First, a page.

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Georgian Government ‘printing fake ID cards’ for election fraud

20 November 2018
President election 2018 (Mari Nikuradze/OC Media)

Georgia’s Public Service Development Agency is printing fake ID documents in order to swing the country’s upcoming presidential election in favour Salome Zurabishvili, who has been endorsed by the ruling Georgian Dream Party, three leading transparency watchdogs have claimed.

The Georgian Young Lawyers’ Association (GYLA), Transparency International — Georgia, and the International Society for Fair Elections And Democracy (ISFED) called a press conference on Tuesday, where they said they had been informed of the scheme by a whistleblower from within the agency.

The source named a number of senior officials from the Public Service Development Agency who were allegedly in charge of the process, including the agency’s head, Soso Giorgadze, as well as the head of its internal audit service, Bezhan Obgaidze.

The Public Service Development Agency under the Ministry of Justice is responsible for issuing identification and other documents in Georgia.

The source allegedly revealed that a meeting was held on the matter last week.

‘According to the plan, five IDs would be issued per person with different names, surnames and ID numbers, but with the same photo’, a statement published by the groups on Tuesday said.

‘The data of such a person would be put in different precincts and thus one person would be able to vote in several precincts’.

The groups said the source did not know the scale of the plan, however, they told the groups that the ID documents were being printed in several of the agencies territorial branches.

‘According to the source, the heads of the territorial branches in several regions who were not “trustworthy” were forced to take a holiday. “Trusted” people were temporarily sent to replace them’, the statement reads.

The list of people allegedly not considered trusted included Arkadi Pipia, head of the Tsalenjikha branch and Zurab Khvedelidze, head of the Gardabani branch.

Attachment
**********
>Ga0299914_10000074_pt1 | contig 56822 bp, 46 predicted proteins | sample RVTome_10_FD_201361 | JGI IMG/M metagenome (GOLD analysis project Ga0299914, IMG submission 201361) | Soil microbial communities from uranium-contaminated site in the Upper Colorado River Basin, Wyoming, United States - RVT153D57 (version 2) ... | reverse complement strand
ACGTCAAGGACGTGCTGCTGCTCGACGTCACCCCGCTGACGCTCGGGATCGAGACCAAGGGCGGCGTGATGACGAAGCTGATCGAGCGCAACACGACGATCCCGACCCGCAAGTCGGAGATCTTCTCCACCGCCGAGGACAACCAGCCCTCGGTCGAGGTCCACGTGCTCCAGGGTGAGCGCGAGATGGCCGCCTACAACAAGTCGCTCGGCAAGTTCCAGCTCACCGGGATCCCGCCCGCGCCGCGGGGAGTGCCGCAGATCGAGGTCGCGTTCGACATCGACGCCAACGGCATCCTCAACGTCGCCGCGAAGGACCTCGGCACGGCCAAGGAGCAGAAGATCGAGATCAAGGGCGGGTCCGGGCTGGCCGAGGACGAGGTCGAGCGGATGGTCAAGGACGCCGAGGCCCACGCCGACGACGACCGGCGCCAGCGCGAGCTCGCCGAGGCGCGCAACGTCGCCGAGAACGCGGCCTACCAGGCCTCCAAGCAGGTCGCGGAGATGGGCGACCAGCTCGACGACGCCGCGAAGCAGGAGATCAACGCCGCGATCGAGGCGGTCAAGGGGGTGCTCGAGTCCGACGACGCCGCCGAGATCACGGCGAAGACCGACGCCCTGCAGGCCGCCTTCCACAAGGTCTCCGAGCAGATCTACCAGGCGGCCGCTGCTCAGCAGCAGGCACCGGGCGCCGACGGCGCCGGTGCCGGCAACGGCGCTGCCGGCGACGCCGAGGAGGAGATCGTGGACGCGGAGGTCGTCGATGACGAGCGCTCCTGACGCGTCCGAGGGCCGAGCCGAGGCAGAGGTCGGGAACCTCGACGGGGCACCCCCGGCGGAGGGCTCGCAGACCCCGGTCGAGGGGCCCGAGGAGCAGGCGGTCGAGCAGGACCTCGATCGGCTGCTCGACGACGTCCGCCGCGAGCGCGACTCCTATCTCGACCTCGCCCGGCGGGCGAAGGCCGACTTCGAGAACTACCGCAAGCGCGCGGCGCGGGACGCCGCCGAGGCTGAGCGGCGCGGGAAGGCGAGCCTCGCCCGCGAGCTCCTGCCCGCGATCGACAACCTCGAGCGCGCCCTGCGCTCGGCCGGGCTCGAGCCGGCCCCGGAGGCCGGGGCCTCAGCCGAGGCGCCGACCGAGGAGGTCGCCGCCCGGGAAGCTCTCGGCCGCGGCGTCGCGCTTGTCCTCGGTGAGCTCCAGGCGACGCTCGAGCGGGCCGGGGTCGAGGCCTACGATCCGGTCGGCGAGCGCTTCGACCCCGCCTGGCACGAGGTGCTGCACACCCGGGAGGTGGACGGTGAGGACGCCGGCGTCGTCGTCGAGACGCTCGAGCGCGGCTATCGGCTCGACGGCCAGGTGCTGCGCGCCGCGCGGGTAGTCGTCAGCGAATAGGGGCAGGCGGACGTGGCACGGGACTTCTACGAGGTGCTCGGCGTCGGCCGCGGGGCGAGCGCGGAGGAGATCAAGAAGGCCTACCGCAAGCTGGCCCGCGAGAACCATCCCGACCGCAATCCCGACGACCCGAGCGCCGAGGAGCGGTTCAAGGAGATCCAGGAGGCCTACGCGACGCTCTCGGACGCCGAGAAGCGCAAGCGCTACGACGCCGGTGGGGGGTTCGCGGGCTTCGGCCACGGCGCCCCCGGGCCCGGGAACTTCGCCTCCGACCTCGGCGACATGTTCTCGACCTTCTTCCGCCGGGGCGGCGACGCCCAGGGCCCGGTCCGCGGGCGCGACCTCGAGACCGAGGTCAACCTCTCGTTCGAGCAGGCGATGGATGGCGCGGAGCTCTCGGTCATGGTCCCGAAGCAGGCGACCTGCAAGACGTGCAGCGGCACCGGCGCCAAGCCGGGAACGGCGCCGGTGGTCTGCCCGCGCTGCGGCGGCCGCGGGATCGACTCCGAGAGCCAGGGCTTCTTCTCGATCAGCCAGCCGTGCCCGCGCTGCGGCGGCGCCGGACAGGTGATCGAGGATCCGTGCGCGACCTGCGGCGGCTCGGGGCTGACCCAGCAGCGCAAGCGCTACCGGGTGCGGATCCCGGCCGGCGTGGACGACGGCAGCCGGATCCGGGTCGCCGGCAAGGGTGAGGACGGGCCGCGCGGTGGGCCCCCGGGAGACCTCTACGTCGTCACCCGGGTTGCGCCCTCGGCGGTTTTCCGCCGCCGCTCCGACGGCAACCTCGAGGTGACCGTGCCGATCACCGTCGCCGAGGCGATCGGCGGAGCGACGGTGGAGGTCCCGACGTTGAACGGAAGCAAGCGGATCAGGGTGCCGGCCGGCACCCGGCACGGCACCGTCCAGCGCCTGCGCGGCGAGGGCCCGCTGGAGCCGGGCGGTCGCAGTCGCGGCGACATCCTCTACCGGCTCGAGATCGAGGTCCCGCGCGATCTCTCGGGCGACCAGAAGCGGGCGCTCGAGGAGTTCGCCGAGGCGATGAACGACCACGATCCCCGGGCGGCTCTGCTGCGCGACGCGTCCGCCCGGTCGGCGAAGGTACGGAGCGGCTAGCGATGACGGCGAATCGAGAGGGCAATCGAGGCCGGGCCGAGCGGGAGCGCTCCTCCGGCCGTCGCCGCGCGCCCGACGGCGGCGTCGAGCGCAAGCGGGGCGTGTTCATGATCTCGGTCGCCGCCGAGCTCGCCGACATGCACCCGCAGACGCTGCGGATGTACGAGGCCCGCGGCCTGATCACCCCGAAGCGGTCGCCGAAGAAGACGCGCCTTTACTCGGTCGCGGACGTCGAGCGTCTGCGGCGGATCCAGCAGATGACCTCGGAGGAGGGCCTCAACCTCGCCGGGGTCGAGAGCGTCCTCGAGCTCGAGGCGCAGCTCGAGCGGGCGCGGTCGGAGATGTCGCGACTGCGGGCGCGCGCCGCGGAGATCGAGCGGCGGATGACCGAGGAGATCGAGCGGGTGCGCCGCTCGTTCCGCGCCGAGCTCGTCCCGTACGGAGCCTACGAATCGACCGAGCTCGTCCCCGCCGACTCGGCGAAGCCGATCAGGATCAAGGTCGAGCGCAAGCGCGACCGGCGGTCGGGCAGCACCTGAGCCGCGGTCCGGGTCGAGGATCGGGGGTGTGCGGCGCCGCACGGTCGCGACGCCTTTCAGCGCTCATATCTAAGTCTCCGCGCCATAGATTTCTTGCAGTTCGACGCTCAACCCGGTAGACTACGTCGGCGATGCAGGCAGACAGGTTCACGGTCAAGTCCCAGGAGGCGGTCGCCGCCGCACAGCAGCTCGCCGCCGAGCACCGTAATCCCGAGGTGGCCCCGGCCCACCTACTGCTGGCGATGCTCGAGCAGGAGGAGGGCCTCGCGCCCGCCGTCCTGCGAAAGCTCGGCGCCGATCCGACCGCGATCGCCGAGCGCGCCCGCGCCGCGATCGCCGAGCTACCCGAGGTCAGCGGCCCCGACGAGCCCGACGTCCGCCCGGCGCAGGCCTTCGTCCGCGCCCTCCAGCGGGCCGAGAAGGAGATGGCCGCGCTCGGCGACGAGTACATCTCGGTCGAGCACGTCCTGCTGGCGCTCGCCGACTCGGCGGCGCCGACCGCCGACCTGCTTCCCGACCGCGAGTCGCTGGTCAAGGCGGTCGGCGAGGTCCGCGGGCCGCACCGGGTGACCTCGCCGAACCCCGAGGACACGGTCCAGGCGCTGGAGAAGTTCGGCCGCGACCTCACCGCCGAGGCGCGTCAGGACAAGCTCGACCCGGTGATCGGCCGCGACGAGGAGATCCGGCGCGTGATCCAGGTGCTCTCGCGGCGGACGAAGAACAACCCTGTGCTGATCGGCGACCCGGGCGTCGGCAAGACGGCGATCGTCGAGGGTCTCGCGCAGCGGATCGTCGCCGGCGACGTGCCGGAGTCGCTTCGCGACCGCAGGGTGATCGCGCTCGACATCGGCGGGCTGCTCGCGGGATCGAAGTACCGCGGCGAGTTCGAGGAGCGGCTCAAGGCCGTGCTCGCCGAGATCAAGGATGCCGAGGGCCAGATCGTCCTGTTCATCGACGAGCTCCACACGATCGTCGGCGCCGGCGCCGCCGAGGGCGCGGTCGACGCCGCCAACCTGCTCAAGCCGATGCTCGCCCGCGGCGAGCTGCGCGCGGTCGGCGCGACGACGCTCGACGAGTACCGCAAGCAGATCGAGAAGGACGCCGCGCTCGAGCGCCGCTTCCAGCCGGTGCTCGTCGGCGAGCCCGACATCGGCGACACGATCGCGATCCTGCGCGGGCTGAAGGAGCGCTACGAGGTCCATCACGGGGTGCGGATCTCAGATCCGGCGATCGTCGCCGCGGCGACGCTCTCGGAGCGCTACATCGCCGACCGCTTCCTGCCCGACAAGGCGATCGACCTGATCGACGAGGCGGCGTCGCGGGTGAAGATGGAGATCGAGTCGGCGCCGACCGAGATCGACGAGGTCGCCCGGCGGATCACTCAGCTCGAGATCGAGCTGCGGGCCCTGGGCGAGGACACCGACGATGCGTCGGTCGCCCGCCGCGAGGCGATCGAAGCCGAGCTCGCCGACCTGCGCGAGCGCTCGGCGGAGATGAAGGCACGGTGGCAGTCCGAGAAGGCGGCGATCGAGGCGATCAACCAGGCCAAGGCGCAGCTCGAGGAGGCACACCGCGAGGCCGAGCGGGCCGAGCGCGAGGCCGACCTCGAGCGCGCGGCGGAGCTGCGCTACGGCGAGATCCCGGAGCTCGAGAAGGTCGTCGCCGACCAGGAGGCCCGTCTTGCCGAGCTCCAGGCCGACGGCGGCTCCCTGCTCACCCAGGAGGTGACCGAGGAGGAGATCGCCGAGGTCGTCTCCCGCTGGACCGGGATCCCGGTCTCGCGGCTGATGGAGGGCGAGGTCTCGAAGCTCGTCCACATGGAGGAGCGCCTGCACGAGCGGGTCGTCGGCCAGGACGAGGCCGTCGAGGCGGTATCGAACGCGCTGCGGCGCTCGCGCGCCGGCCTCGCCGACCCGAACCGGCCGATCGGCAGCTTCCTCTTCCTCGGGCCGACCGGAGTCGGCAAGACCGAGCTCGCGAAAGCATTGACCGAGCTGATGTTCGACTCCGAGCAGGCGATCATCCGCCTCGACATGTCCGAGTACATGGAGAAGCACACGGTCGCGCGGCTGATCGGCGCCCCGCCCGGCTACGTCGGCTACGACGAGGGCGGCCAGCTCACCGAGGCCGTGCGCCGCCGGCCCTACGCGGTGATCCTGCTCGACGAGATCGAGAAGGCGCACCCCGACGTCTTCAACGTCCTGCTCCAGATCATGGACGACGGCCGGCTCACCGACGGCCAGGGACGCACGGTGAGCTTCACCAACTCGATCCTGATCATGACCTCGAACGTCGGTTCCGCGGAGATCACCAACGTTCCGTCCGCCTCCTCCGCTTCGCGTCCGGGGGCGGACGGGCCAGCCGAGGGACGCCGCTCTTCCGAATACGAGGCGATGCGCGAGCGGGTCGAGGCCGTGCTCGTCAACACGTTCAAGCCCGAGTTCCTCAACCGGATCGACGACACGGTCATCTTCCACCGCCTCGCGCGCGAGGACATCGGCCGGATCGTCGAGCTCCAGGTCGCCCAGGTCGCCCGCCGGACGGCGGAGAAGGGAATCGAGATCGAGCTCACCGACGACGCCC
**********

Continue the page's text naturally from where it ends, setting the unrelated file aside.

The people allegedly replacing them were Manuchar Nachkebia and Gvantsa Menapire. The statement claimed that Pipia had confirmed to the groups that he was on vacation.

The groups called for the Prosecutor’s Office to investigate the allegations.

Public Service Development Agency head Soso Giorgadze responded to the allegations by calling them ‘outrageous’, and insisting they were false.

He demanded the groups provide proof of their claims and said he had already referred the matter to the law enforcement agencies to investigate.

‘All of us are offended by these rumours today’, he said at a press conference on Tuesday.

In a statement, the Prosecutor’s Office said they were examining the allegations under article 362 of the criminal code — which deals with producing, purchasing, storing, selling, or using forged identity cards or other official documents.

The allegations came eight days before Georgians go to the polls for the second round presidential election.

In the first round, Salome Zurabishvili, who has been endorsed by the ruling Georgian Dream party, narrowly defeated the opposition United National Movement’s (UNM) Grigol Vashadze, winning 39% votes to 38%

Vote buying

On Monday, the groups accused the government of ‘vote buying’, after Prime Minister Mamuka Bakhtadze announced plans to write off ₾1.5 billion ($570 million) in unpaid loans for ‘over 600,000’ people blacklisted by Georgian banks.

[Read on OC Media: PM promises to write off ₾1.5 billion in debts for 600,000 Georgians]

Finance Minister Ivane Machavariani said that the Cartu Foundation would ‘fully buy out’ the debts.

The Cartu Foundation, as well as the bank by the same name, is owned by the family of Georgian Dream party chair Bidzina Ivanishvili.

ISFED Chair Mikheil Benidze told OC Media that this latest announcement went beyond abuse of administrative resources, citing the mass character of the promise, the timing, and the Cartu Foundation’s relation to ruling party chair Bidzina Ivanishvili.

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